I love my MoM

Some mechanical-engineering programs, like ours here at the University of Utah, use the phrase “Strength of Materials” to refer to what the majority of other mechanical engineers more accurately refer to as “Mechanics of Materials” (often locally shortened to “MoM”).   The latter designation is more appropriate because this class typically is focused on an introduction to elementary elasticity with only very lightweight coverage of failure criteria (and almost never any post-failure theories, which are typically covered in upper-division and grad courses). Our University of Utah class, ME EN 3300, is locally called “Strengths” even though strength is barely covered (and only at an idealized level such as Tresca and von Mises criteria).

The following infographic furthermore shows that engineering textbooks appropriately and overwhelmingly favor MoM over Strengths (to see details, click to open in separate page and then zoom to fit the page):

LoveMom

Thanks go to Dr. Ashley Spear for stimulating this commentary/flame.

Simulation of sand/soil/clay thrown explosively into obstacles

Here are a couple of cool movies created by CSM researcher, Biswajit Banerjee, in preparation for our project review this week:

  1. Clods of soil impact a plate:  A major advantage of the Material Point Method (developed as part of this research effort) is that it automatically allows material interaction without needing a contact algorithm.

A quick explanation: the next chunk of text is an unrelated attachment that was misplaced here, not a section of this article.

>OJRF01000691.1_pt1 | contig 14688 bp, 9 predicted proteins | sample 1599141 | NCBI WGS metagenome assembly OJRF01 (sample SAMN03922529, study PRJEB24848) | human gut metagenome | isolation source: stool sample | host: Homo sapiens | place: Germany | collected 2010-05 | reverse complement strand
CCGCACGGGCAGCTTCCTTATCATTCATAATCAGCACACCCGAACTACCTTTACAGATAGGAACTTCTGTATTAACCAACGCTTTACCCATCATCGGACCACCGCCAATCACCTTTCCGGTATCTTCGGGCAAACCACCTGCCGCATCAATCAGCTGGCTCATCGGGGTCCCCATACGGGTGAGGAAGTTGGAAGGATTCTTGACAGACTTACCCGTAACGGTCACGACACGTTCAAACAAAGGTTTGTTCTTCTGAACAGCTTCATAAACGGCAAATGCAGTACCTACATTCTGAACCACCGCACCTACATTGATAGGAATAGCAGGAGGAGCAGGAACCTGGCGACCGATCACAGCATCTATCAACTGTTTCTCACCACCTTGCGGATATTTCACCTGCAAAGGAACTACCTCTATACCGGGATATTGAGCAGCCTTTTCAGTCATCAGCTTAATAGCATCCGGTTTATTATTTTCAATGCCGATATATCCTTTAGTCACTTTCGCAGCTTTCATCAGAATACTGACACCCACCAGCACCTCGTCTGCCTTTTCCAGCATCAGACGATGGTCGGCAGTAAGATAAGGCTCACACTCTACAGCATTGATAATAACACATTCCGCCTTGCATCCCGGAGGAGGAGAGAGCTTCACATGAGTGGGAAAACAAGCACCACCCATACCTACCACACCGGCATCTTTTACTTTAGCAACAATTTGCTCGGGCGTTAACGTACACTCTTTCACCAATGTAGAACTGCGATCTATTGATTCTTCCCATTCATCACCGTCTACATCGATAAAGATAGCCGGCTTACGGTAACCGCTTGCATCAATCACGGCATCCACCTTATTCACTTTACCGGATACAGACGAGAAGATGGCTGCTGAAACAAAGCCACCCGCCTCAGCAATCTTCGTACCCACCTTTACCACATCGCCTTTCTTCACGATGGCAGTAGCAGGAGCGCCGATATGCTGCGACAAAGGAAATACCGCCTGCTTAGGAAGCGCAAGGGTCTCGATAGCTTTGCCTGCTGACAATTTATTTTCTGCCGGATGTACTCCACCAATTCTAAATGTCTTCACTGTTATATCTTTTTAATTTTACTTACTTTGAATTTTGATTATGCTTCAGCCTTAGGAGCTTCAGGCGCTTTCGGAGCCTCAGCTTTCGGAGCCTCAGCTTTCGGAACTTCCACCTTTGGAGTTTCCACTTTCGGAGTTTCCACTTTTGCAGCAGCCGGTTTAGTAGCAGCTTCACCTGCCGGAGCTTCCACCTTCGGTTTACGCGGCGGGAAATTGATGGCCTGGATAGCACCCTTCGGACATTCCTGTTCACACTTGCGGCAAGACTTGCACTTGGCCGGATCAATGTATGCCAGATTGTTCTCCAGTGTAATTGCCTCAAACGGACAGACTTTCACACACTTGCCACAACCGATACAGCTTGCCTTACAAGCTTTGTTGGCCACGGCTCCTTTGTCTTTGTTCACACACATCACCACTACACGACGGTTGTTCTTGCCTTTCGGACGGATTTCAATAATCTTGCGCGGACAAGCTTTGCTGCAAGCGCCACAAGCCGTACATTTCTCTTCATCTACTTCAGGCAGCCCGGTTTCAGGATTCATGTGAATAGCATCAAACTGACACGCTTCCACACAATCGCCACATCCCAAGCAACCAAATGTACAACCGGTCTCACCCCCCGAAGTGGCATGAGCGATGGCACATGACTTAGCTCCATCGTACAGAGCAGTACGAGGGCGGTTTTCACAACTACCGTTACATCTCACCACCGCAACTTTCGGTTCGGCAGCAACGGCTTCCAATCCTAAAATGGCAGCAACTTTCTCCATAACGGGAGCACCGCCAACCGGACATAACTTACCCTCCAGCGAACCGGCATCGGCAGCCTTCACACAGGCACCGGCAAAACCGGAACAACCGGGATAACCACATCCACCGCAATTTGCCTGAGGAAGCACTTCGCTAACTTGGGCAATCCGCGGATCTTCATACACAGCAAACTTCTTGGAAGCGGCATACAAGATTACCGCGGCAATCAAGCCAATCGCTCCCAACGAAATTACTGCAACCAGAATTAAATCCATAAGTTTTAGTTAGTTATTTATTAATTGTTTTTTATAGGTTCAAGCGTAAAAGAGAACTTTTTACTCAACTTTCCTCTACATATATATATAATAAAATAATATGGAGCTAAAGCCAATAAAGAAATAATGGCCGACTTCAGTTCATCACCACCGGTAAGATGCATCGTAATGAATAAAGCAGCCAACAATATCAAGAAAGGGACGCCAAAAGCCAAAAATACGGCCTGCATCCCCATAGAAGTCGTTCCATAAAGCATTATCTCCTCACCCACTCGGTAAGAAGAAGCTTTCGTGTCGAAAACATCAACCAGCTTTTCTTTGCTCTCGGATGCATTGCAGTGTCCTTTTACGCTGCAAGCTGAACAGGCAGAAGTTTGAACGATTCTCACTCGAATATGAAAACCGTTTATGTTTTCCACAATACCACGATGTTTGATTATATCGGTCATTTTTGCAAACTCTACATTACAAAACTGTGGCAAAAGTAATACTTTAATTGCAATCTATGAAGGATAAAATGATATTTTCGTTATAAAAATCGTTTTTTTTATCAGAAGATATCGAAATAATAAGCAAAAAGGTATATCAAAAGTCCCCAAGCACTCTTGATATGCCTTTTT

FragmentsHittingPlateAreniscaDrained
  2. Extrapolated buried explosive ejecta. The sample is in a centrifuge to get higher artificial gravity, so the particles move to the side because of the Coriolis effect!
    CentrifugeRigidParticlesNoWall

PUBLICATION: Continuum effective-stress approach for high-rate plastic deformation of fluid-saturated geomaterials with application to shaped-charge jet penetration

StressSpaceVisualization

AUTHORS: Michael A. Homel · James E. Guilkey · Rebecca M. Brannon

ABSTRACT: A practical engineering approach for modeling the constitutive response of fluid-saturated porous geomaterials is developed and applied to shaped-charge jet penetration in wellbore completion. An analytical model of a saturated thick spherical shell provides valuable insight into the qualitative character of the elastic– plastic response with an evolving pore fluid pressure. However, intrinsic limitations of such a simplistic theory are discussed to motivate the more realistic semi-empirical model used in this work. The constitutive model is implemented into a material point method code that can accommodate extremely large deformations.Consistent with experimental observations, the simulations of wellbore perforation exhibit appropriate dependencies of depth of penetration on pore pressure and confining stress.

http://link.springer.com/article/10.1007%2Fs00707-015-1407-2

Bibdata:

@article{  year={2015},  issn={0001-5970},  journal={Acta Mechanica},  doi={10.1007/s00707-015-1407-2},  title={Continuum effective-stress approach for high-rate plastic deformation of fluid-saturated geomaterials with application to shaped-charge jet penetration},  url={http://dx.doi.org/10.1007/s00707-015-1407-2},  publisher={Springer Vienna},  author={Homel, Michael A. and Guilkey, James E. and Brannon, Rebecca M.},  pages={1-32},  language={English}  }

Linear algebra applied to sundials

CSM alumnus, Scot Swan, offers Sundials_and_Linear_Algebra,  which is a short (informal) writeup on the equations that are used for making standard horizontal dials.   Challenge: see if Scot’s write up is consistent with the calculator at http://www.anycalculator.com/horizontalsundial.htm.

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Undergraduate researcher applies binning to study aleatory uncertainty in nonlinear buckling foundation models

20150721_KatharinJensenAvatar